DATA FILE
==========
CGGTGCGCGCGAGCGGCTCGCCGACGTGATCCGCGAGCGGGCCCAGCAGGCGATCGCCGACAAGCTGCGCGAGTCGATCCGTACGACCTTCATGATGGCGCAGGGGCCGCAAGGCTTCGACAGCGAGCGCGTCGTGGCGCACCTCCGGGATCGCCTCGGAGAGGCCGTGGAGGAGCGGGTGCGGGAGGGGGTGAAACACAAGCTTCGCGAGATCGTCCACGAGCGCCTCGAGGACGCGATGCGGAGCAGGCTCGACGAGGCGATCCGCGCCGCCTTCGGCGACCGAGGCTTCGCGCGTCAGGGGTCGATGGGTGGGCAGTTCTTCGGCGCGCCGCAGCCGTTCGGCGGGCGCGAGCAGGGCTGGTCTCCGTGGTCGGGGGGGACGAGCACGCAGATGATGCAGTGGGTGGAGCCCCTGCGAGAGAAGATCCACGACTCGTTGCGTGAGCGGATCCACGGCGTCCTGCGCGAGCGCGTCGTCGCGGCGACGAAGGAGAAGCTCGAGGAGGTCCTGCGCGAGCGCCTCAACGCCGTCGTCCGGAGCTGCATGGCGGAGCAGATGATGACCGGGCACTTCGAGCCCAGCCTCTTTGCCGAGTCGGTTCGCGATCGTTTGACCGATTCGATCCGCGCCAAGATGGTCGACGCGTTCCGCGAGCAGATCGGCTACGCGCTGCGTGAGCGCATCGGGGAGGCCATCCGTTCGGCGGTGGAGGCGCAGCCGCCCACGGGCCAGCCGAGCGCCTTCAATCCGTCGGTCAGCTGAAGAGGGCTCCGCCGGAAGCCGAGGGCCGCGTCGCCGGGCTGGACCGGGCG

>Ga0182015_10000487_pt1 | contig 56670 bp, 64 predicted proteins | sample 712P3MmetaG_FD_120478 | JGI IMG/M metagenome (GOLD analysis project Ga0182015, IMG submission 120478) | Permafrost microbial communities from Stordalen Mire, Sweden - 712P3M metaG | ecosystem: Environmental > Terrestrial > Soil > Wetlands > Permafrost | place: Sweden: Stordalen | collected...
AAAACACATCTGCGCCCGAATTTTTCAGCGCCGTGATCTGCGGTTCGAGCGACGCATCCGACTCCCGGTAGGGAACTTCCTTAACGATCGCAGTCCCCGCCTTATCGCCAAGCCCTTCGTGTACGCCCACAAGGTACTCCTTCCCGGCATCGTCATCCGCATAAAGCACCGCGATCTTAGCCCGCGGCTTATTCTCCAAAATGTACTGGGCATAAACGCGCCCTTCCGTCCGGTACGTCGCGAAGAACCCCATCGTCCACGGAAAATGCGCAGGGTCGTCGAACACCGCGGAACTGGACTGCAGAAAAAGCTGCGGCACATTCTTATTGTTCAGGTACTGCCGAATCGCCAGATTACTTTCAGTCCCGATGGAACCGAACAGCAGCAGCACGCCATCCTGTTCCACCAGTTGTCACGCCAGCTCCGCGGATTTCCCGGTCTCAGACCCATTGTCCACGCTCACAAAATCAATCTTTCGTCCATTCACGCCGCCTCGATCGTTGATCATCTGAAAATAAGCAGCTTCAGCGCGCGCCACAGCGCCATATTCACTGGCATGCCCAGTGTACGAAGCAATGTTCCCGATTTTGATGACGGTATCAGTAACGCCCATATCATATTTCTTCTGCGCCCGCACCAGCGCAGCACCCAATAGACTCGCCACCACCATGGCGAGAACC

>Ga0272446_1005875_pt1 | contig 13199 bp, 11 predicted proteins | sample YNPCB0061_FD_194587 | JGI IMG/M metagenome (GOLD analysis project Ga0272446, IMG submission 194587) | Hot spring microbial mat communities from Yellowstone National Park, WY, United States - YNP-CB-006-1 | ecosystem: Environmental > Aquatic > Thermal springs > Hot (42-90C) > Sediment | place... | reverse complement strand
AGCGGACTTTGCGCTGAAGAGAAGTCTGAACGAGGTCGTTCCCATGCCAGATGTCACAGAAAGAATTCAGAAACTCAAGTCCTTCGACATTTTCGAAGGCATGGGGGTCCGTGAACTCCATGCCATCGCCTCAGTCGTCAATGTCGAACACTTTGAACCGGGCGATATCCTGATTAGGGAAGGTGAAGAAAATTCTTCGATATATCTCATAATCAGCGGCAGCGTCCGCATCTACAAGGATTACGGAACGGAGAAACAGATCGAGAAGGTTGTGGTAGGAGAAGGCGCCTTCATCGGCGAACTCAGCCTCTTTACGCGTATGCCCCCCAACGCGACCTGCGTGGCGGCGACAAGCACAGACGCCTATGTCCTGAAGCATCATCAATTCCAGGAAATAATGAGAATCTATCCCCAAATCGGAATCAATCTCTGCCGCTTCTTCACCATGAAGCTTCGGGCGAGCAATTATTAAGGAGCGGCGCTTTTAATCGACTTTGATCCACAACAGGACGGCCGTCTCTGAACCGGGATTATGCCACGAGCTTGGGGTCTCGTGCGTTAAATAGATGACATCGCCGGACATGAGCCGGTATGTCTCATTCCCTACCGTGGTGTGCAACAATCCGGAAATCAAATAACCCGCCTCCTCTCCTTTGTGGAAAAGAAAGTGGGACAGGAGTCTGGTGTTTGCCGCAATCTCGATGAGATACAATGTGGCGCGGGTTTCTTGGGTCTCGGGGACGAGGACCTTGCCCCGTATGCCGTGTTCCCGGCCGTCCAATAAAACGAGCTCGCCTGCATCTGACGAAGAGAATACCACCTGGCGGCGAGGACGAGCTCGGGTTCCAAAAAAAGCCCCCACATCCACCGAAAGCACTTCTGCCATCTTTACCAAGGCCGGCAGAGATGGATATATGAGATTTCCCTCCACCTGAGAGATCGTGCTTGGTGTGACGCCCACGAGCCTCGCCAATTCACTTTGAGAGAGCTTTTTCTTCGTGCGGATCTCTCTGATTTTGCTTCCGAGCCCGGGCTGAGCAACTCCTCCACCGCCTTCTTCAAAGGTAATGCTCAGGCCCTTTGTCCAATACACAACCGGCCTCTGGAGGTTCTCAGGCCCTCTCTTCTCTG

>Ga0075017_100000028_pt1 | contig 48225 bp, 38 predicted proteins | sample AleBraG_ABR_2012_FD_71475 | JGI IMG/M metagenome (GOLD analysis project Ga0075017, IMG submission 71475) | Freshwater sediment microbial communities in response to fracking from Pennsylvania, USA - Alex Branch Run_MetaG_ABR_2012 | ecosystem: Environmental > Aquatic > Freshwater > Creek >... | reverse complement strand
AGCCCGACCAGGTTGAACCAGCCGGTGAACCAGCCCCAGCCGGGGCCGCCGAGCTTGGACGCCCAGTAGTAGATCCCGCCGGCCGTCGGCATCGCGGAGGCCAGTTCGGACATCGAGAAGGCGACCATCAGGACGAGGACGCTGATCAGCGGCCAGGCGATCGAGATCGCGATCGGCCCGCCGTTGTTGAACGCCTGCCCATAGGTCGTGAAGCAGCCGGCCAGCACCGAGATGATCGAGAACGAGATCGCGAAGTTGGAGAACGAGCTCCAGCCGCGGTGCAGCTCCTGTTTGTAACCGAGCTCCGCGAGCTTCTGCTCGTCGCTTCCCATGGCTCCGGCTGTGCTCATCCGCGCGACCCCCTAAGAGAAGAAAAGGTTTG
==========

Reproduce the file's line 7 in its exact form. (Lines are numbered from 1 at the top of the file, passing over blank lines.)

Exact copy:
AGCCCGACCAGGTTGAACCAGCCGGTGAACCAGCCCCAGCCGGGGCCGCCGAGCTTGGACGCCCAGTAGTAGATCCCGCCGGCCGTCGGCATCGCGGAGGCCAGTTCGGACATCGAGAAGGCGACCATCAGGACGAGGACGCTGATCAGCGGCCAGGCGATCGAGATCGCGATCGGCCCGCCGTTGTTGAACGCCTGCCCATAGGTCGTGAAGCAGCCGGCCAGCACCGAGATGATCGAGAACGAGATCGCGAAGTTGGAGAACGAGCTCCAGCCGCGGTGCAGCTCCTGTTTGTAACCGAGCTCCGCGAGCTTCTGCTCGTCGCTTCCCATGGCTCCGGCTGTGCTCATCCGCGCGACCCCCTAAGAGAAGAAAAGGTTTG